I dated a woman in the admissions office of a state university. She told me when she wanted to recruit at a "majority minority" school, she had to justify why she wanted to recruit at the school. Many times, she was asked to provide statistics about the number of applications received from the "majority minority" schools and the rate of acceptance to rejections. When her co-workers wanted to recruit at a "white school," such information was not required before the recruiting visit was allowed.
She told me of her hard fighting for minority candidates in the admissions process. Many times white students with questionable credentials were admitted while minority candidates of equal questionable credentials were put on hold or rejected. She told me that a few times, she brought up the disparity in the judging process.
At some companies where I worked, I was told by people in human resource the added justifications they had to go through to add HBCUs to the college recruiting tour.
At one company where I worked, I helped interview a candidate for a technical position. I, along with another Black engineer, stated that a Black candidate was the best fit for the open position. A white co-worker rated the person very low and suggested another candidate, white, who had less experience in the area that was needed. The company hired the less qualified candidate, despite the affirmative action program in place.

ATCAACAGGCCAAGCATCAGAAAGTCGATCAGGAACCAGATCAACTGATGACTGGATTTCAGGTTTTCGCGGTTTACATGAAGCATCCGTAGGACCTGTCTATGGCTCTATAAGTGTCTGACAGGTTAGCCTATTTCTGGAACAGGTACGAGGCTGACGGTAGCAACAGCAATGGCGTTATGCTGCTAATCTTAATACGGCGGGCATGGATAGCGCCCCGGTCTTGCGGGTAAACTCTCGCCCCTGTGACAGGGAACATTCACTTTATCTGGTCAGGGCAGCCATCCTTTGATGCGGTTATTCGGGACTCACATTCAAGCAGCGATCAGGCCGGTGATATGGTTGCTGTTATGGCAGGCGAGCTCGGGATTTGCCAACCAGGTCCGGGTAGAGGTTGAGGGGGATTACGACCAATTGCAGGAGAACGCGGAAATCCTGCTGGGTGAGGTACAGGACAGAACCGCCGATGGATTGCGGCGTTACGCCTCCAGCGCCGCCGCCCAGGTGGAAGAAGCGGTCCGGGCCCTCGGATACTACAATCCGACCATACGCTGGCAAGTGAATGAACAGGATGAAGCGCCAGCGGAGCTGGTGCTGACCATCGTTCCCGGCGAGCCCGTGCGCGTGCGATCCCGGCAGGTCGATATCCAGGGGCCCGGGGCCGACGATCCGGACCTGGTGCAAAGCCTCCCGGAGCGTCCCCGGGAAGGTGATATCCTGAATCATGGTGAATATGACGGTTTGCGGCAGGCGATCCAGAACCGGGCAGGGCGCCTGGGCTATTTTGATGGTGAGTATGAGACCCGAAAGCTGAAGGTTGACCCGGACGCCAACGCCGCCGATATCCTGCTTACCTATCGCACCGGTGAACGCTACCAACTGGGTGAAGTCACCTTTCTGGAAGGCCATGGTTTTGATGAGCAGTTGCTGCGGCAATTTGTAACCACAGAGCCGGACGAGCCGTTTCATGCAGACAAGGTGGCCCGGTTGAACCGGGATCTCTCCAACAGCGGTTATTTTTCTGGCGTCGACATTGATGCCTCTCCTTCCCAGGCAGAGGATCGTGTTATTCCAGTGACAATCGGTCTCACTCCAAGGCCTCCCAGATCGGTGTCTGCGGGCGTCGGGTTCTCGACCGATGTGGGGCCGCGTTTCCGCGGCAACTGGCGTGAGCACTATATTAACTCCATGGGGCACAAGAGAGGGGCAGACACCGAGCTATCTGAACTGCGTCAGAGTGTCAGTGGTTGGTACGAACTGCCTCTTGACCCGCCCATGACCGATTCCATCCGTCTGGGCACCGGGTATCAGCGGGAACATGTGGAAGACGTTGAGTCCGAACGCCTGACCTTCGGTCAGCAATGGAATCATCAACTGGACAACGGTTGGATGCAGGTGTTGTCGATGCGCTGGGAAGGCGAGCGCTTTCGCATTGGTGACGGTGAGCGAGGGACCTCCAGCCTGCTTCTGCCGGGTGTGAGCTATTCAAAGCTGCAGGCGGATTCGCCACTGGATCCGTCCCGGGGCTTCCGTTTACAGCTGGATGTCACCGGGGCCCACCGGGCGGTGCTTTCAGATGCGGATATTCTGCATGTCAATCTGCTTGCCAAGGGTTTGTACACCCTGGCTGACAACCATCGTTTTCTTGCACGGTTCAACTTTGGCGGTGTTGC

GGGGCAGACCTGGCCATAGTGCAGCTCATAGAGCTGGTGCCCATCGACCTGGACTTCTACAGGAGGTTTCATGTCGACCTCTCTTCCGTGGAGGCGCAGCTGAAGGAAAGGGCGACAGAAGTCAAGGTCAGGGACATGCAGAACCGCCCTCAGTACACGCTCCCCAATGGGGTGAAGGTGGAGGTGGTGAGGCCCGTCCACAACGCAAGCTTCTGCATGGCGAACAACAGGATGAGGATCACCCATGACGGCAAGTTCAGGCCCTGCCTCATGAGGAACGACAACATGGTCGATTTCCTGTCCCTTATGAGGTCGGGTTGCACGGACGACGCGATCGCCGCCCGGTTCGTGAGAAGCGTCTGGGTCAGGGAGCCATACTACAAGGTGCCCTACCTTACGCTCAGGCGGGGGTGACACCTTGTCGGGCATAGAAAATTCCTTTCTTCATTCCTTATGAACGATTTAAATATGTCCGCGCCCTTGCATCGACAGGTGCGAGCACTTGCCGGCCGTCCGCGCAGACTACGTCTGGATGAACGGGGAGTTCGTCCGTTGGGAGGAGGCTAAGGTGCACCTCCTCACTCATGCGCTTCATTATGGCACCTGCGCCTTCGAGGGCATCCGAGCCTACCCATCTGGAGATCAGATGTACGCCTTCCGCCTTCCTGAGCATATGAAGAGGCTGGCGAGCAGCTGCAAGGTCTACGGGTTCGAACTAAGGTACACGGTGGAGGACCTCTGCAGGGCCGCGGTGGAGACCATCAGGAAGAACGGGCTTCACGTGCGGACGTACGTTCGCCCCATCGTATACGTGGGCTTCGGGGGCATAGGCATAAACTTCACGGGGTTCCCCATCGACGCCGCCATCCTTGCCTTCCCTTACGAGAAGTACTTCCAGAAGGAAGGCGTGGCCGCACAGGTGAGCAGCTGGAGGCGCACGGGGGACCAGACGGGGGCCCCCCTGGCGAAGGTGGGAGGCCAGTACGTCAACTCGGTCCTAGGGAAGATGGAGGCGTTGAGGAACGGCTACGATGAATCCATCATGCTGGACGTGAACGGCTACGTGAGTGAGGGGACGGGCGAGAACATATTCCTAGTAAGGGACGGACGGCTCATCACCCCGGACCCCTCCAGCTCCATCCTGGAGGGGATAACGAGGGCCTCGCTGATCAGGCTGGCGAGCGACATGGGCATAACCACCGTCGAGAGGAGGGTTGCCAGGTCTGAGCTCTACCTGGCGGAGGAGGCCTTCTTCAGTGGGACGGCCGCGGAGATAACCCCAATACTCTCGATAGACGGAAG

I support affirmative action. However, I don't support the justification of affirmative action by using proportional representation.
When I graduated from college, I was one of a total of about 10 who graduated with a computer science degree that year. Later, in the workforce, I would often be the only Black person, or one of less than a handful, on a software project. If "12% of Blacks" who graduate aren't getting computer science/information systems degrees, how can anyone expect 12% of software engineers to be Black? That doesn't make sense.
Oh, one other thing: I don't place any belief in "Thomas Clarence" idea that affirmative action is an admission that Blacks are inferior. In my mind, anyone who thinks that way about affirmative action, probably thinks that way in general. As such, it is more a personal problem than my problem.